As for what was happening on the road it might as well have been in a different city. We were totally unaffected by what was going on with the cars, buses and taxis. Previously on a trip like this we would have experienced plenty of close shaves with motor traffic. Instead, stress levels hardly rose about walking levels. As one rider observed: “It’s like we’re in a parallel world.”

The new normal on Blackfriars Road

Blackfriars Road – feel the width

After our lunch stop we headed back to Blackfriars and then west along the Embankment to the Houses of Parliament. This section is in many ways the “jewel in the crown” with fabulous views over the river and a boulevard feel to it. The E-W route currently ends just west of Parliament Square but construction work is continuing all the way through to Hyde Park.

The pace of construction is impressive. The skills clearly do exist in the UK to build world-class cycling infrastructure and build it quickly. Space for the cycleways has been created mostly without taking away any lanes for motorised traffic. This has largely been achieved by narrowing the existing lanes and by using space from the old on-road cycle lanes and occasionally by taking away a bit of pavement.

Conditions for pedestrians have been considerably improved along with the cycleways. For instance, at the Farringdon Street/Fleet Street crossroads there are now light-controlled pedestrian crossings, making the junction pleasanter and safer for pedestrians. In many areas pavements have been widened as well.

Making connections

With the use of bi-directional tracks down one side of the road (rather than “with-flow” lanes on either side) how you join and leave the routes is crucial. Many junctions use a two-stage crossing. So for example to turn right you would first pull off to the left and sit in a holding area while you wait for the signal to cross. It’s very early days but these did appear confusing. It was not clear at all where you were supposed to go.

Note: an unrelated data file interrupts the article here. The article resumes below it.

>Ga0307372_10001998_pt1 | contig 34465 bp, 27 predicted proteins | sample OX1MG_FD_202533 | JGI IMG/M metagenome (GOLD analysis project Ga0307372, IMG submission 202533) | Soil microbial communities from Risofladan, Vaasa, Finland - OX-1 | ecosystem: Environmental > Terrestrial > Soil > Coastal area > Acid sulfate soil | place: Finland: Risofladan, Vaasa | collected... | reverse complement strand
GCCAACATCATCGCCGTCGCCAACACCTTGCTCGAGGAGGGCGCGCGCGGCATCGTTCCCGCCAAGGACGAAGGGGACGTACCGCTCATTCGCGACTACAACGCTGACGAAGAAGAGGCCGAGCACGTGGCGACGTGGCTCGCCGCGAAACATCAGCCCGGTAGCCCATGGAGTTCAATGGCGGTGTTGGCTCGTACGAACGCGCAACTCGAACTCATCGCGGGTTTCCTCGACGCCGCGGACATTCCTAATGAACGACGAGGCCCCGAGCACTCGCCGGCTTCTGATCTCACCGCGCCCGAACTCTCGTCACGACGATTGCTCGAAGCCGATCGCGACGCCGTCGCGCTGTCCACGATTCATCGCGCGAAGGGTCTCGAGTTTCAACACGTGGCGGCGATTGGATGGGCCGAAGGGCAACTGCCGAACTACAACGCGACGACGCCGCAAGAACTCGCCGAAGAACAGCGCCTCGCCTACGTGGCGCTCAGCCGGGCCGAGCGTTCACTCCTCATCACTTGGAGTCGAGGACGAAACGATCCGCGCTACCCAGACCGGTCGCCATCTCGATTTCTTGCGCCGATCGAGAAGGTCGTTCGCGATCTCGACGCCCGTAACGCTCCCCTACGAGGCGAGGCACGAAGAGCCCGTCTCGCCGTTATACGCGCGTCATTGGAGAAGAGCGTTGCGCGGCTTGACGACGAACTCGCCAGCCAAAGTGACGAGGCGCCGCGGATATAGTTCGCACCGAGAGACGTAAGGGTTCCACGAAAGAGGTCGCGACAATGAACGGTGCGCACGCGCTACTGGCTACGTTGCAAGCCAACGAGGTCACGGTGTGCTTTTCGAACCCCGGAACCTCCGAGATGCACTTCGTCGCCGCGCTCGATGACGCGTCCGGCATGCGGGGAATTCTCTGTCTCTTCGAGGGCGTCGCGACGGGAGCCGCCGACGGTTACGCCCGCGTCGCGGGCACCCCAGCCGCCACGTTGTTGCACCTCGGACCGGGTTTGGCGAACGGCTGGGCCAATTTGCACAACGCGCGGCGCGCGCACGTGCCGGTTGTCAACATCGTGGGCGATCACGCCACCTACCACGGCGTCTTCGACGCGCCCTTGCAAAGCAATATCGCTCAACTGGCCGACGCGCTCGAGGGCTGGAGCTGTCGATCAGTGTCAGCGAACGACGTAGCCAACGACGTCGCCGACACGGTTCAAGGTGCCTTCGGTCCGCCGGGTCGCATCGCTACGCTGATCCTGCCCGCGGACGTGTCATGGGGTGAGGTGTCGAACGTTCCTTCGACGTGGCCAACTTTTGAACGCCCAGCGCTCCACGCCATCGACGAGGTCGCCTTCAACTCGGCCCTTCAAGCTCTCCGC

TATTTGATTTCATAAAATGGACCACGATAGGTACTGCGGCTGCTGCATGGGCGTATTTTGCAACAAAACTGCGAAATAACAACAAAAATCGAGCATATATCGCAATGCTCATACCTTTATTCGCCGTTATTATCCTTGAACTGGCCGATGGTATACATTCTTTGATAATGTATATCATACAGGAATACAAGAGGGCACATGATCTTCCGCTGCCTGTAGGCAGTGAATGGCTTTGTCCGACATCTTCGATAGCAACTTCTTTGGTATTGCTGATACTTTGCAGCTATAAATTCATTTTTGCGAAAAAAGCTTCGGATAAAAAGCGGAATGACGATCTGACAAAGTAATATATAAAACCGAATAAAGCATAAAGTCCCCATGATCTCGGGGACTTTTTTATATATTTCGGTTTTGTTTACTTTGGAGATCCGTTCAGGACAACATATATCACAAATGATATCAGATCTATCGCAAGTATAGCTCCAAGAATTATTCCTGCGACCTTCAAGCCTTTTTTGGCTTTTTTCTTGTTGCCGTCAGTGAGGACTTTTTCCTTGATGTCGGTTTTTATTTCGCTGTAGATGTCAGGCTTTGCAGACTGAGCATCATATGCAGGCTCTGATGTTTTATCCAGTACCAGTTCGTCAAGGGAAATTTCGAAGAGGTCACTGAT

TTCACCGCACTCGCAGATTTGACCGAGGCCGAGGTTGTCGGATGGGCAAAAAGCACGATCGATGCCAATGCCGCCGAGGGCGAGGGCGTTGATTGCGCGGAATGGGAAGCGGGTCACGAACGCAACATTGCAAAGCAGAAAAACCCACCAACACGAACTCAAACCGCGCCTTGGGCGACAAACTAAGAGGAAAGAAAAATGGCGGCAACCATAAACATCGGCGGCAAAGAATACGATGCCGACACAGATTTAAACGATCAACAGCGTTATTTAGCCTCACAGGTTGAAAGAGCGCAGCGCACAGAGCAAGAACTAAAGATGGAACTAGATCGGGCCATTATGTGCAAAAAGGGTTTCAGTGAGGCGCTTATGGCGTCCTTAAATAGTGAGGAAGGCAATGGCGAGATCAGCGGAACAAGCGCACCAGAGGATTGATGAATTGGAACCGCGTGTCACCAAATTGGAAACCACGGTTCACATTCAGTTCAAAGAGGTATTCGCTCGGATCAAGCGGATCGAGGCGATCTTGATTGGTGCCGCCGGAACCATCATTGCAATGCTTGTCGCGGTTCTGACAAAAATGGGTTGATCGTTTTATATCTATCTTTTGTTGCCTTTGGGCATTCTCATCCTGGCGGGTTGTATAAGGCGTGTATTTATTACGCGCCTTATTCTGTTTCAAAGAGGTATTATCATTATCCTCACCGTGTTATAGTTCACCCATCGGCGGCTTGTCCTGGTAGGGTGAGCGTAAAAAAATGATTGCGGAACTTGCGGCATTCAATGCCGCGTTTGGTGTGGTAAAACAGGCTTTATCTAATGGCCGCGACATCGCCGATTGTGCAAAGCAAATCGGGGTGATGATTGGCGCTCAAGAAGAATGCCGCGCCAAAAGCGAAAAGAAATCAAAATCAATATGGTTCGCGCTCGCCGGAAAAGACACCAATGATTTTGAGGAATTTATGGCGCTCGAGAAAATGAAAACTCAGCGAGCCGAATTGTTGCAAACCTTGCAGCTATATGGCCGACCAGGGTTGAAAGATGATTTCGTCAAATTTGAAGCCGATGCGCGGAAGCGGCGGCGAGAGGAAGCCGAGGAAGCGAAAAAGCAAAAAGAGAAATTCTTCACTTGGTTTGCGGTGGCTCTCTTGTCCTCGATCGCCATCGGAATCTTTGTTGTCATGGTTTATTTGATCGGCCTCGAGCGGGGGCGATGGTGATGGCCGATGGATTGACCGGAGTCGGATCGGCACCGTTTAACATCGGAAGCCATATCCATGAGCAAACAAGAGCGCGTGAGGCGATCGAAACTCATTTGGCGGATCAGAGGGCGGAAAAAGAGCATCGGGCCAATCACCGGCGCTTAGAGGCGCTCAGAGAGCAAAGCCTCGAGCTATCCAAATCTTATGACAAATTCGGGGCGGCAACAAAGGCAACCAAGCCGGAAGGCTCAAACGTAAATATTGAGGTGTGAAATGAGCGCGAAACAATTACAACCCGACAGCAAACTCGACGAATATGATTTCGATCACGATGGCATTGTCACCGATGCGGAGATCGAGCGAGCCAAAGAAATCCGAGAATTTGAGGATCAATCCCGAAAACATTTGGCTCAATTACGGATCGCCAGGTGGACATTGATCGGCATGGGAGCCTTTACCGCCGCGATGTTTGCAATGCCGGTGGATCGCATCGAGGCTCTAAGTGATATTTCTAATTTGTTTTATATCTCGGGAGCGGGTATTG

The E-W route doesn’t yet link up with CS2 at Aldgate which seems a surprising omission. To the south you can access CS7 over Southwick Bridge, albeit via a two-stage crossing.

Some side roads don’t yet have light-controlled crossing for cyclists to enable people to easily join the cycleway.

Hyde Park - West Carriage Drive cycleway under construction

Hyde Park – the West Carriage Drive cycleway under construction

The width of the path is mostly a generous 4m, which gives ample space for two couples riding side-by-side to comfortably pass each other. Rather annoying however the section along Victoria Embankment is just under 4m in places which makes side-by-side riding a bit of a squeeze.

Blackfriars Bridge - now child friendly

Blackfriars Bridge – now child friendly

The overwhelming response of everyone on the ride was how relaxing, safe and convenient the routes were. Those of us in less-fortunate regions of the UK now have some home-grown cycling infrastructure we can point to and say: “Build us one of those!”

Our tour ended with tea and cake by the Serpentine before heading to Victoria for the train home.

Comments

  1. A thoroughly informative account, and a pleasure to read; oh, and well done for including the maps – so often forgotten in such reports and so vital to a proper understanding!

    We in the Tunbridge Wells Bicycle Users Group have been keen to persuade Kent transport planners to accompany us on a tour of cycling infrastructure in Holland. This has not been easy, so emboldened by your positive remarks we may focus on London instead.

  2. Andrew Cooke says:

    Peter, many thanks for the excellent feed back on your (and the rest of the party’s experience). It really shows what can be done if there is the political will. The clear lesson is that if it can be done in London with all the challenges that presents there really is not an excuse for not doing it in Horsham! and other towns and cities across the UK.

  3. Stuart Beadle says:

    Peter, Well done to you and the party that have provided a really helpful report back on your trip. As someone who has never wanted to ride through London before you have made it sound most attractive and I will definitely give it a try – it sounds blissful. Thank you HDCF and let’s be hopeful that one day we can have tourists coming to Horsham to sample our scenic Cycle Paths !